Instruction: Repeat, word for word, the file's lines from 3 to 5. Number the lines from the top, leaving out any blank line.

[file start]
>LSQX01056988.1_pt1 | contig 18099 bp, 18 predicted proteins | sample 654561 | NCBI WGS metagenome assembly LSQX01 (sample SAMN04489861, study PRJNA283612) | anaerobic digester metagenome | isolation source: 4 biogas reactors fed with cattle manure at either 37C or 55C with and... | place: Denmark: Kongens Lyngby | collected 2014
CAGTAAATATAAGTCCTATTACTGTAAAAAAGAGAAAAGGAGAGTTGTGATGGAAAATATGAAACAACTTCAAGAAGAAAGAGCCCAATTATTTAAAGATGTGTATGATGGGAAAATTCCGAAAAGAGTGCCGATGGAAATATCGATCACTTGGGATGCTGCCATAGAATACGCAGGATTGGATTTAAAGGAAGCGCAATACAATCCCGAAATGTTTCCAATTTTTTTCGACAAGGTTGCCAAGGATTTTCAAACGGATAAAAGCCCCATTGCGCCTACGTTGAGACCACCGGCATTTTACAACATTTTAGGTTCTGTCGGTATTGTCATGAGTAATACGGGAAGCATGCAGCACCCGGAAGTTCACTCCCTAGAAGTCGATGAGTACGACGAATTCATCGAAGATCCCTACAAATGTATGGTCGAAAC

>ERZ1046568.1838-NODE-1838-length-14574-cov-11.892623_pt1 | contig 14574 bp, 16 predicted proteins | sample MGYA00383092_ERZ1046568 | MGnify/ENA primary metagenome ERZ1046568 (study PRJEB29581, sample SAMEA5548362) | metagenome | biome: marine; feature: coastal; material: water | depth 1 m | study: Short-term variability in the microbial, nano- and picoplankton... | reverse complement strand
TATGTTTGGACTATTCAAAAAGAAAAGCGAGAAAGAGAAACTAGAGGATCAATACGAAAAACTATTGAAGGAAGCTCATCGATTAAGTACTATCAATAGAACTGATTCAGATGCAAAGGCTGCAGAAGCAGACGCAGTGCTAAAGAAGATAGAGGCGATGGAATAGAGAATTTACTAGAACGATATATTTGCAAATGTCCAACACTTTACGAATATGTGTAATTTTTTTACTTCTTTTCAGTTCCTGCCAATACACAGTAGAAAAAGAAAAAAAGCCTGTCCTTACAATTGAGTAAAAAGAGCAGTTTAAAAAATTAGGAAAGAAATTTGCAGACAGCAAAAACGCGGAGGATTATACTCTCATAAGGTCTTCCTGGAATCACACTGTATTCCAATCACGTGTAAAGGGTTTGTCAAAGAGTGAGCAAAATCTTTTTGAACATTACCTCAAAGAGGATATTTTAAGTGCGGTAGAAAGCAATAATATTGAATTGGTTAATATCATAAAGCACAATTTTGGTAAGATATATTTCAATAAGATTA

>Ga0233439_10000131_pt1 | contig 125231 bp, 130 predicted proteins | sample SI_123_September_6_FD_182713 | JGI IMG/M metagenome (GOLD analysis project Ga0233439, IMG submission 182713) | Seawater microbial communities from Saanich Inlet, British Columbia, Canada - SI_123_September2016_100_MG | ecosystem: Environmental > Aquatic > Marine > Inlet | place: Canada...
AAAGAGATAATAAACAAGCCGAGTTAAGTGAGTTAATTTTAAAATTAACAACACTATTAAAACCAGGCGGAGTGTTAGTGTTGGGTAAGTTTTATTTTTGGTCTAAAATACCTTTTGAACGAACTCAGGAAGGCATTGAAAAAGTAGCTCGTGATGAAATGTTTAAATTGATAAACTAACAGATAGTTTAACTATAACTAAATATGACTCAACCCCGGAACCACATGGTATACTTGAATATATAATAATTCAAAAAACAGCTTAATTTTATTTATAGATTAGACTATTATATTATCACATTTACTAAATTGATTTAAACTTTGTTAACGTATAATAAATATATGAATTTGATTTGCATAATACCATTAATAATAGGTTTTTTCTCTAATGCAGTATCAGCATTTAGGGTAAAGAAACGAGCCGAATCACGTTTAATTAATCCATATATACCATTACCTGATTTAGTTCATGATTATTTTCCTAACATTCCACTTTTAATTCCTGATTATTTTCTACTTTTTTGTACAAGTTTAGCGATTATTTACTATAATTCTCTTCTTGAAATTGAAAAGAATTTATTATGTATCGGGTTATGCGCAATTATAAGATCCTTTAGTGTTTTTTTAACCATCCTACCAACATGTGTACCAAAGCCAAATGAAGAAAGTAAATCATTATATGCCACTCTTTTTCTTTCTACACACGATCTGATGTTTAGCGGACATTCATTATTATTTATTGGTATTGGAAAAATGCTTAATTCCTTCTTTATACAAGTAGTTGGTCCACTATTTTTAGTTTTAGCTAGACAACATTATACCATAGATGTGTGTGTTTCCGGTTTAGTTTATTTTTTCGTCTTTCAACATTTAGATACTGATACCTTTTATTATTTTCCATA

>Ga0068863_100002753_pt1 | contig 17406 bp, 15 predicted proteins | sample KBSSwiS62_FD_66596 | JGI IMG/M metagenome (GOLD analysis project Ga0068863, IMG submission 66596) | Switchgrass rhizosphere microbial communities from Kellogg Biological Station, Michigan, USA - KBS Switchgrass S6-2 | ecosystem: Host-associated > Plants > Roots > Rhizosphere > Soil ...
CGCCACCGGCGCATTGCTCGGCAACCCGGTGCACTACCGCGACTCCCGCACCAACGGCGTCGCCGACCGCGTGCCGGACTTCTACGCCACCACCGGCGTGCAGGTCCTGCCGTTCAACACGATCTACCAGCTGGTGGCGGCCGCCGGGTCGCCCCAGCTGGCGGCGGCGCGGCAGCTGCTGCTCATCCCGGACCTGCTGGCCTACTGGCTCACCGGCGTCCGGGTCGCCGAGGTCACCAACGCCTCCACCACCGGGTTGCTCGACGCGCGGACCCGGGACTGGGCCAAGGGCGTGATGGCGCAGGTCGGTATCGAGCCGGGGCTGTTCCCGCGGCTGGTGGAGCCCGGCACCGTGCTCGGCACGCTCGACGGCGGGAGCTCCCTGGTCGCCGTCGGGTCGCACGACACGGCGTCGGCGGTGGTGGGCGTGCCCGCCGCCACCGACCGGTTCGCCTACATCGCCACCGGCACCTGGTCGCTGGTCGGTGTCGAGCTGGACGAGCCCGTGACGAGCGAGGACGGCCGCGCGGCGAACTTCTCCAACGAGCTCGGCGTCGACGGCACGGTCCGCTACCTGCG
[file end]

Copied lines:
>ERZ1046568.1838-NODE-1838-length-14574-cov-11.892623_pt1 | contig 14574 bp, 16 predicted proteins | sample MGYA00383092_ERZ1046568 | MGnify/ENA primary metagenome ERZ1046568 (study PRJEB29581, sample SAMEA5548362) | metagenome | biome: marine; feature: coastal; material: water | depth 1 m | study: Short-term variability in the microbial, nano- and picoplankton... | reverse complement strand
TATGTTTGGACTATTCAAAAAGAAAAGCGAGAAAGAGAAACTAGAGGATCAATACGAAAAACTATTGAAGGAAGCTCATCGATTAAGTACTATCAATAGAACTGATTCAGATGCAAAGGCTGCAGAAGCAGACGCAGTGCTAAAGAAGATAGAGGCGATGGAATAGAGAATTTACTAGAACGATATATTTGCAAATGTCCAACACTTTACGAATATGTGTAATTTTTTTACTTCTTTTCAGTTCCTGCCAATACACAGTAGAAAAAGAAAAAAAGCCTGTCCTTACAATTGAGTAAAAAGAGCAGTTTAAAAAATTAGGAAAGAAATTTGCAGACAGCAAAAACGCGGAGGATTATACTCTCATAAGGTCTTCCTGGAATCACACTGTATTCCAATCACGTGTAAAGGGTTTGTCAAAGAGTGAGCAAAATCTTTTTGAACATTACCTCAAAGAGGATATTTTAAGTGCGGTAGAAAGCAATAATATTGAATTGGTTAATATCATAAAGCACAATTTTGGTAAGATATATTTCAATAAGATTA

>Ga0233439_10000131_pt1 | contig 125231 bp, 130 predicted proteins | sample SI_123_September_6_FD_182713 | JGI IMG/M metagenome (GOLD analysis project Ga0233439, IMG submission 182713) | Seawater microbial communities from Saanich Inlet, British Columbia, Canada - SI_123_September2016_100_MG | ecosystem: Environmental > Aquatic > Marine > Inlet | place: Canada...